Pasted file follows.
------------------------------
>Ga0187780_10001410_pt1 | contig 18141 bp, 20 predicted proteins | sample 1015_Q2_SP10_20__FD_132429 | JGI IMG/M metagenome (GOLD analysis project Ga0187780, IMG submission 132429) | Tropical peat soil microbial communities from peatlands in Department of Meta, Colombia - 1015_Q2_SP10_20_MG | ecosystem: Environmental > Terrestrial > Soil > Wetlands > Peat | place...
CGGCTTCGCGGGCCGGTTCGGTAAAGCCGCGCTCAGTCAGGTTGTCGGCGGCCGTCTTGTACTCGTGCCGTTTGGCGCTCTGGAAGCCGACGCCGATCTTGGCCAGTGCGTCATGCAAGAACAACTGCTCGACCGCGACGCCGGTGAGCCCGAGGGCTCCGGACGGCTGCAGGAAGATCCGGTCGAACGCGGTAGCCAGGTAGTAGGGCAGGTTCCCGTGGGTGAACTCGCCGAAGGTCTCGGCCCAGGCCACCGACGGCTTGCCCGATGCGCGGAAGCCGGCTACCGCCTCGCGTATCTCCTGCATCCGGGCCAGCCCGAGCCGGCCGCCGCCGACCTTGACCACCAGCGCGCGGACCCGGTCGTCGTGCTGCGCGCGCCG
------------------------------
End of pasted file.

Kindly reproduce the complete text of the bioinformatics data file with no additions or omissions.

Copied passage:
>Ga0187780_10001410_pt1 | contig 18141 bp, 20 predicted proteins | sample 1015_Q2_SP10_20__FD_132429 | JGI IMG/M metagenome (GOLD analysis project Ga0187780, IMG submission 132429) | Tropical peat soil microbial communities from peatlands in Department of Meta, Colombia - 1015_Q2_SP10_20_MG | ecosystem: Environmental > Terrestrial > Soil > Wetlands > Peat | place...
CGGCTTCGCGGGCCGGTTCGGTAAAGCCGCGCTCAGTCAGGTTGTCGGCGGCCGTCTTGTACTCGTGCCGTTTGGCGCTCTGGAAGCCGACGCCGATCTTGGCCAGTGCGTCATGCAAGAACAACTGCTCGACCGCGACGCCGGTGAGCCCGAGGGCTCCGGACGGCTGCAGGAAGATCCGGTCGAACGCGGTAGCCAGGTAGTAGGGCAGGTTCCCGTGGGTGAACTCGCCGAAGGTCTCGGCCCAGGCCACCGACGGCTTGCCCGATGCGCGGAAGCCGGCTACCGCCTCGCGTATCTCCTGCATCCGGGCCAGCCCGAGCCGGCCGCCGCCGACCTTGACCACCAGCGCGCGGACCCGGTCGTCGTGCTGCGCGCGCCG